Cultures that remove forests remove rain. Ingenious swidden agriculture grew Mayan cities and civilisation, for a while. As civilisations grow, increasingly more people become urban-centric and thus increasingly estranged from direct connection to land. Thankfully, all city-empires collapse. Ours will too. Cities represent the pinnacle of primitive thought, smugly bound up in ideologies of abstracted culture making, which inside the context of the city appear sophisticated and advanced. When such smugness reaches a tipping point cities collapse, the monocultures that feed the city return to forests or diverse perennial ecologies, rain returns, populations decrease, animism flourishes again.

All things fall and are built again. And those who build them again are gay.

Planting fire-mitigating, carbon-sequestering, shade-producing and moisture-retaining trees is now our emphasis. We’re being led by the trees themselves, oldtimer and newcomer species that have established their own inter-indigenous logic on Djaara country – blackwood wattles, English oaks, native ballart, wild apples, sweet bursaria, elder, holly and common hawthorn.

These forests make rain and they retard fires, while producing for us and countless others nourishing food, materials for habitat and more-than-human medicines that the Capitalocene will never access.


Food. There are well meaning people who are always trying to get us to scale up, put our food into a marketplace, subject ourselves to time-poverty, grow our art in capital-career terms, and generally get us to be more real in the realm of the Capitalocene. But what we do is modest, and we recognise that the scale must remain small, intimate, informal, flexible, and it must embrace uncertainty and constant change.

The market demands assurity, which in turn becomes a force against life. Assurity is essentially boring, so the transaction is a boredom in exchange for money, which can buy empty promises to fill the hollowness of modernity. While the spirit and ethic of what we do is free to grow, our household-community economy operates at a scale that enables ecological accountability and market degrowth. If the scale of everything is small, everything is novel, everyday there is a mosaic of labours, which never get boring.

We now know the origin stories of our food,

the medicinal properties of hundreds of plants.

how to turn raw materials into fermented wealth. 

and many processes for making prebiotics, probiotics and postbiotics.

People. An increasing urbanised civilisation produces ever greater enclosure laws. Peasants are kicked off ancestral lands, forests are cut down, ships are built, people once bonded to sacred land become transported slaves who in turn find their way to freedom and join their equally traumatised jailers in dispossessing other indigenous peoples. For the Capitalocene is really the Traumaocene. Healing societal trauma begins with a consciousness of the ruptures and displacements and the severing off from connection to ancestral (loved) land.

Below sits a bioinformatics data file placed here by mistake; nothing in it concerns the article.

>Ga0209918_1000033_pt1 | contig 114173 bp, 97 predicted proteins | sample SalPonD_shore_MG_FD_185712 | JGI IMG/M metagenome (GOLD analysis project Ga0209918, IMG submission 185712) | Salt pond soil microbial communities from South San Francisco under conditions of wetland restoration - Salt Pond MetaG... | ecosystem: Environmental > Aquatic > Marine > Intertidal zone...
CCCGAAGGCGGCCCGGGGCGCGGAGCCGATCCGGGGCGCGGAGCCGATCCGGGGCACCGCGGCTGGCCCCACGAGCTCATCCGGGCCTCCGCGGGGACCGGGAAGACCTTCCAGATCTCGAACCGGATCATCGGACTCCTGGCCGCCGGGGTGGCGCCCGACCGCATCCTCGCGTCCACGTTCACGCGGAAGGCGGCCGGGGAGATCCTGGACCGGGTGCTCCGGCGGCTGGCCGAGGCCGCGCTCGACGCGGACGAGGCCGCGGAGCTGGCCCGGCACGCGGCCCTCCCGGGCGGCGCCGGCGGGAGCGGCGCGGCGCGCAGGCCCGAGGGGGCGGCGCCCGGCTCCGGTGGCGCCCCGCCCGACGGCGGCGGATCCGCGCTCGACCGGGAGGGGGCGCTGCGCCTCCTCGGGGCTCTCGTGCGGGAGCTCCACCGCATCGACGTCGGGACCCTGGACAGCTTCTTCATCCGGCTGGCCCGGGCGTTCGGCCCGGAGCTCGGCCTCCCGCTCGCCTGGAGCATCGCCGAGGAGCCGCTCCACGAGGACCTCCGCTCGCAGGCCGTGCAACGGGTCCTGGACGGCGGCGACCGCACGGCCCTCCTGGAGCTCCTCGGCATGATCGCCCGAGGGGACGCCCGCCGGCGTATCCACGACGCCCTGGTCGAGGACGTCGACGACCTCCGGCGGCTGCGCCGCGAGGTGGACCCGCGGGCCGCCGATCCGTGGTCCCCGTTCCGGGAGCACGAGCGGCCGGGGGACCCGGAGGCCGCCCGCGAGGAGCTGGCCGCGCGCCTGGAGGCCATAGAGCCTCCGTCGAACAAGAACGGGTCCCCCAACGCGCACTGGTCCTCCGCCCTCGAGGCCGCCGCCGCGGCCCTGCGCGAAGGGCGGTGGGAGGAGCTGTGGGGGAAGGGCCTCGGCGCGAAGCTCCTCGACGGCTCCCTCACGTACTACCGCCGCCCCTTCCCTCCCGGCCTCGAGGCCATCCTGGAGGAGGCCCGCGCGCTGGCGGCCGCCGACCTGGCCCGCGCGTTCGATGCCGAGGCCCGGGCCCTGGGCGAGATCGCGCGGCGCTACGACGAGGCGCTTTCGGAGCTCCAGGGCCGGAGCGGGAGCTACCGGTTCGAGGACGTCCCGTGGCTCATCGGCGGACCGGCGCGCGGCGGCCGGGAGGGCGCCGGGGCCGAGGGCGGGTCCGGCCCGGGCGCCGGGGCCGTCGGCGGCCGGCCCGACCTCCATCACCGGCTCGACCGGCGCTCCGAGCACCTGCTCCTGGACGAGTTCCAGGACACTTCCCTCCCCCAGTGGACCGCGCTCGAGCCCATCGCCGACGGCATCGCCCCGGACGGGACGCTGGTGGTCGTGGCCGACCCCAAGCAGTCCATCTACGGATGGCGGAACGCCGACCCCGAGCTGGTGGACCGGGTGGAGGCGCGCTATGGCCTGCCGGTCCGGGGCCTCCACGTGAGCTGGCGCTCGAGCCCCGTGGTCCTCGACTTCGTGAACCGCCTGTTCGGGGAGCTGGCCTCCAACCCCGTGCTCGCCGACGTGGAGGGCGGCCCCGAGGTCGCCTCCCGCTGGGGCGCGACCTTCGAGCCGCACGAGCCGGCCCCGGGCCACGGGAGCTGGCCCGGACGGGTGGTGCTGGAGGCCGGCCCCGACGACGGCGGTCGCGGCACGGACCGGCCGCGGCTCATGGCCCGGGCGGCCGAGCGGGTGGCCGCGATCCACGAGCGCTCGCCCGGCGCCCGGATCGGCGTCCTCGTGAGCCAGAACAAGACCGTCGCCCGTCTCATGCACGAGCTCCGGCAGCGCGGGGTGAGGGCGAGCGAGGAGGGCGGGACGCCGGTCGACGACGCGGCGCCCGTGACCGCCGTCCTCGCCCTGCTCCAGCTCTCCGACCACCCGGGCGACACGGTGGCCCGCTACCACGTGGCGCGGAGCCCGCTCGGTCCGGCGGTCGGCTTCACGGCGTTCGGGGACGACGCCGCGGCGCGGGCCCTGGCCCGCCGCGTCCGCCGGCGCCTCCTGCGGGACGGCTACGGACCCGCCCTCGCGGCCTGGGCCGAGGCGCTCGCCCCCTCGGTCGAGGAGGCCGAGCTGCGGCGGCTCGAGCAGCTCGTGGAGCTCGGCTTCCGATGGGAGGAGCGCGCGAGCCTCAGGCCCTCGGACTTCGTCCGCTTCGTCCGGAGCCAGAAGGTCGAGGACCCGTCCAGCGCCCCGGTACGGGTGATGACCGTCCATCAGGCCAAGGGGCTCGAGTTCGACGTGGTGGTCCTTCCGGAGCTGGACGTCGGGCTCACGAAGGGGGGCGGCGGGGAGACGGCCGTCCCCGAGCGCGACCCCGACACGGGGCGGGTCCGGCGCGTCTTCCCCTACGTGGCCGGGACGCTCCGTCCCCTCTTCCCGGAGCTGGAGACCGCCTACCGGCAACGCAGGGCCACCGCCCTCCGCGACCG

While living our ethics and values is foregrounded in forest, garden and community biomes, the political work to protect what’s left of the Djaara commons is also important.

We are currently fighting our local council on their proposed revised local laws, which are effectively new enclosure laws being brought onto unceded Djaara peoples’ country, drafted by lawyers in Melbourne. One such local law seeks to ban open fires in a public place, on non-total fire ban days. As Patrick argues, this attacks ancient cultural practices. Other laws stop us from salvaging waste, or mitigating bushfire threat. The laws are supposed to make us safer, they often don’t. Five people have died in cars in our shire in less than one month and our council is concerned about someone cutting themselves on the metal piles at the local tips while salvaging the waste of the Traumaocene. Cars kill animals, people, poison waterways and stoke up the bushfire gods, yet they are the most protected machines of hypertechnocivility.

In effect the local laws drafted set institutional creep deep into unregulated social life, disabling the status of alternative economies, environmentalism and culturing. A bunch of us are running a campaign to stop this state interference of local governance. We ran a meeting, we put together a website and made submissions, which were recorded and shared publicly.

Then on Invasion day, January 26, we came together to ‘fess up to the legal fiction of Terra Nullius.

People make a difference. Four years ago council was livid we established the Terra Nullius Breakfast outside the Daylesford Town Hall, without a permit. If we had asked permission, or applied for a permit, we would have likely been refused. This year council reached out to be involved. We are not Libertarians, but we’re not compliant puppets either. We believe in strict lores. We do however baulk at Capitalocene legalism. People make a difference. Unregulated actions change the culture. We all have a role to play in reculturing society from pollution ideology to diverse modes of low-carbon living.

People make a difference. Showing up makes a difference. Grandparents make a difference!

Permaculture scholars and filmmakers make a difference!


Wise forest women make a difference!
People on bikes make a difference!
Walked-for regenerative energy makes a difference!
And forest children (who are Free to Learn and who will never know what NAPLAN means) make a world of difference!
Until next time, Dear Reader, we need to get back to the real work now…
For those wishing to come to one of our two next house and garden tours you can find more info here